Ever since I read this quote from Storm of Swords, I've been wanting to share it. It is as much of a reminder to myself, as hopefully to others, too. Just blogging it didn't feel like doing it enough justice, and as "sorta" visual person, I tried some subtle typography to it.
Why is it so good quote, though? It might even seem little pretentious, coming from an aspiring character designer/illustrator/game artist person. What can reading books possibly offer in comparison to movies, TV, videogames and comics?
While animation and games can be resourceful, intelligent and inspiring, there is one huge difference to think about. No videogame or tv-series, ever, will allow you to peek into a single mind of another person in a way that a book can.
The visual world – advertisement, animation, TV, movies, even books, basically everything you can see with your own eyes – is everyday life to everyone. In my university application letter, I wrote, that I am interested and inspired by it, true enough. I've always trusted in my ability to pick visuals that interest me and discard those that don't. To reason, why I like or dislike something. Even without analyzing it though, we do this unconsciously all the time, whether we're surfing channels or trying to decide between products in grocery store. Visuals count, and the decisions are faster than batting an eye.
It wasn't until I got more active in Tumblr, that I stopped to think of the surrounding visuals differently. I found myself growing quite anxious about it. In places like Tumblr and social media you are flooded by visualized information, and your ability to pick your interests is your weapon of choice in zombie apocalypse.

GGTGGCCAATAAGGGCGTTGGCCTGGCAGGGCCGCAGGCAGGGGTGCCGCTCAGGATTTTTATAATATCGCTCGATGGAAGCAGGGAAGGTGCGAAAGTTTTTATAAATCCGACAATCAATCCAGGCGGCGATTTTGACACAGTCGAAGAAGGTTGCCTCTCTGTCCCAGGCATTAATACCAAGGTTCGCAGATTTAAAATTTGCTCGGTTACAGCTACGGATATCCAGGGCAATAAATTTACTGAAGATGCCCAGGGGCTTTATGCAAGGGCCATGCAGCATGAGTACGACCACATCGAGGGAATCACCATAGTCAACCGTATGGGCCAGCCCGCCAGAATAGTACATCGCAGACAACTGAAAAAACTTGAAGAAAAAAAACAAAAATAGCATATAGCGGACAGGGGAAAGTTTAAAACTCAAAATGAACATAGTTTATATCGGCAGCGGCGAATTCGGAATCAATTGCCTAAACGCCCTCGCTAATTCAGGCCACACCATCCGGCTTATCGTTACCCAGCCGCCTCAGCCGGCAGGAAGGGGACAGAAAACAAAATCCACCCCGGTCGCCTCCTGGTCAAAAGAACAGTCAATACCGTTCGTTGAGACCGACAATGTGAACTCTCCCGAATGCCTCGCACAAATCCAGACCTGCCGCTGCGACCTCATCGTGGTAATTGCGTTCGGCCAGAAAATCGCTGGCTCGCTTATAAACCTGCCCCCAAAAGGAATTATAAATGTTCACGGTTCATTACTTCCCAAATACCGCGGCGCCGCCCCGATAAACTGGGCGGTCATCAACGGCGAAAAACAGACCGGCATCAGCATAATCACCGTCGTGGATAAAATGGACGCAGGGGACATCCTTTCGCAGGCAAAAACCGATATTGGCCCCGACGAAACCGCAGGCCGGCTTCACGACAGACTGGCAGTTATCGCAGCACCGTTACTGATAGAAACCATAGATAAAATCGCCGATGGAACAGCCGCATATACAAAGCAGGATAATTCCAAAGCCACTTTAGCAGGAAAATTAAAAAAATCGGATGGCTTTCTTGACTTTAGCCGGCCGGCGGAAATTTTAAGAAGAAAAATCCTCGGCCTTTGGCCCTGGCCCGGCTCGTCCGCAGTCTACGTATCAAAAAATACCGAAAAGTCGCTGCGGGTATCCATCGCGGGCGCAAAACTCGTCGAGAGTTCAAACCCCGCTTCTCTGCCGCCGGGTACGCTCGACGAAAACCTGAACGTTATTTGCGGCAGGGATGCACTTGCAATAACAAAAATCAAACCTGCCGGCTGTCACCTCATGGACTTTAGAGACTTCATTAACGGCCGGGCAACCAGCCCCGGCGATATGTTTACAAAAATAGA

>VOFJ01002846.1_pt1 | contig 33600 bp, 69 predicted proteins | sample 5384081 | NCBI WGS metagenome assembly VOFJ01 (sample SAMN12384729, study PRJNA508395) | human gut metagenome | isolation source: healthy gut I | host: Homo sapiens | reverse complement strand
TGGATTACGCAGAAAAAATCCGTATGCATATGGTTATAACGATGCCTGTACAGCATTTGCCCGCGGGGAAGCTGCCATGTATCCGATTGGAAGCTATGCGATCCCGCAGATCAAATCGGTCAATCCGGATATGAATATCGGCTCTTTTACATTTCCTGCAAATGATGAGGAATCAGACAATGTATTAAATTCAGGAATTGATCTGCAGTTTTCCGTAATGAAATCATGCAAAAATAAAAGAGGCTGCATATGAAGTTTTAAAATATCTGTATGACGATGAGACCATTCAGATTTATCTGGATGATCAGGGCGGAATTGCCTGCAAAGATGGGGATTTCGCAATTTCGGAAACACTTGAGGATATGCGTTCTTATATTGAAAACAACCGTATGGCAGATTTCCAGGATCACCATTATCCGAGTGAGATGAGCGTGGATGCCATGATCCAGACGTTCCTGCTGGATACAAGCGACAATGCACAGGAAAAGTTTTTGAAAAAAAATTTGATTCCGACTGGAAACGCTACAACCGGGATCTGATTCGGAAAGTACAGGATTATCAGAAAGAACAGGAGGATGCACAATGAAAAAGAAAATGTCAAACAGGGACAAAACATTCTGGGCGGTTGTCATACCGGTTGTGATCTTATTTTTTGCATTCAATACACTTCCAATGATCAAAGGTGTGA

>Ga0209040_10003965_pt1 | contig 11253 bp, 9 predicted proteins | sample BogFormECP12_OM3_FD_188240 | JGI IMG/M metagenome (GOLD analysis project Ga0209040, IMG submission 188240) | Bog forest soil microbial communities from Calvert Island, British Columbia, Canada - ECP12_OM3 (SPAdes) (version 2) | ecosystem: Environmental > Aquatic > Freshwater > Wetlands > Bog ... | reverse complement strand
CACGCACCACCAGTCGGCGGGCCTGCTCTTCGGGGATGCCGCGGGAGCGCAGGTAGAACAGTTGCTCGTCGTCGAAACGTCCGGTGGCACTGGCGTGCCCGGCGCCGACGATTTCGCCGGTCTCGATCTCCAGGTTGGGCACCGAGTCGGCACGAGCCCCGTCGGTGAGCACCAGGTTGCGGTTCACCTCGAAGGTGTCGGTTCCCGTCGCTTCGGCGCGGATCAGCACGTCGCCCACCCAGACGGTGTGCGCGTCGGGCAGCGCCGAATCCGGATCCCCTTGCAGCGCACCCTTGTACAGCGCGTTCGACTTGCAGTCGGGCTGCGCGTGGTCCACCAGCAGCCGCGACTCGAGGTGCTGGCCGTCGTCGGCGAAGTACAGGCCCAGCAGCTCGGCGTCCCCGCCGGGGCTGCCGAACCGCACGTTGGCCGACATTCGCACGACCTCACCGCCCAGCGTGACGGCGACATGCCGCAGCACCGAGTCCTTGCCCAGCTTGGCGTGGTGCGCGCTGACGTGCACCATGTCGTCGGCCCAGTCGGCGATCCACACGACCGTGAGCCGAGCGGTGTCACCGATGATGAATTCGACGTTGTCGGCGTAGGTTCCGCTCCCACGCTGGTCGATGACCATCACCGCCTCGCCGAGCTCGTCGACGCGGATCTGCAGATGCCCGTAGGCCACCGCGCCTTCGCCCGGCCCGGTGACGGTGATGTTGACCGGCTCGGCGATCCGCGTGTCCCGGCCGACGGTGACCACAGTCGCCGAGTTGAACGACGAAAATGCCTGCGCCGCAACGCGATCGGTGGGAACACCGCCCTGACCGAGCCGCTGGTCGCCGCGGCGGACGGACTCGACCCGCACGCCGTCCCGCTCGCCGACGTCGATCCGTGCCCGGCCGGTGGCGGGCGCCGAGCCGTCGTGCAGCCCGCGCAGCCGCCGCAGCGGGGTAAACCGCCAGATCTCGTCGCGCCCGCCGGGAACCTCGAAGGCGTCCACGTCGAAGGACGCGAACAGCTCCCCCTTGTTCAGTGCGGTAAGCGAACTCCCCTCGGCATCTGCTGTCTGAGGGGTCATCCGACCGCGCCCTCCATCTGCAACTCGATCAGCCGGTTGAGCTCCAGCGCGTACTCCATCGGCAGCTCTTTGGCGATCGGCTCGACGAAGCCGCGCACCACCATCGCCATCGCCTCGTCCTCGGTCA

Suddenly the visual world didn't seem quite so interesting and appealing. Like millions of ideas could, rather, I felt like drowning in it. Thinking it other way around, you could imagine being in a huge crowd, everyone and everything shouting in a different voice, you find yourself unable to focus on anything at all.
When you scrape away the visuals, the shouts, only idea remains. Idea in itself is quiet. It is abstract and unreachable to others without media, something to deliver it to be experienced in human senses. In visual world, letters are the closest to abstract that can be, since they convey the message in language understood by largest audience. From abstract to what we consider factual or realistic, they become more pictorial, photography being the most factual visual depiction. "Factual" is still far from realistic, as the image is always a mere illusion of reality. Image lies and deceives, just as it reveals one thing, it hides another.
Then we have a book. A book can be liar too, the idea in itself might be a lie, but at least it's not cloaked in fanciful dress and caked with make-up. A book is the beggar of the visual world, ignored by the masses.
Imagine, that you would get as close to another person as you could, to sympathize and learn from them. When you listen to another person, you are still distracted by their voice, their looks, even their smell. You are most distracted by their touch. Yet what they wanted to say is still there, underneath, even without the disturbance of the voice. The idea.
And here it is, in what a book succeeds where other visual representations don't.
“What an astonishing thing a book is. It's a flat object made from a tree with flexible parts on which are imprinted lots of funny dark squiggles. But one glance at it and you're inside the mind of another person, maybe somebody dead for thousands of years. Across the millennia, an author is speaking clearly and silently inside your head, directly to you. Writing is perhaps the greatest of human inventions, binding together people who never knew each other, citizens of distant epochs. Books break the shackles of time. A book is proof that humans are capable of working magic.”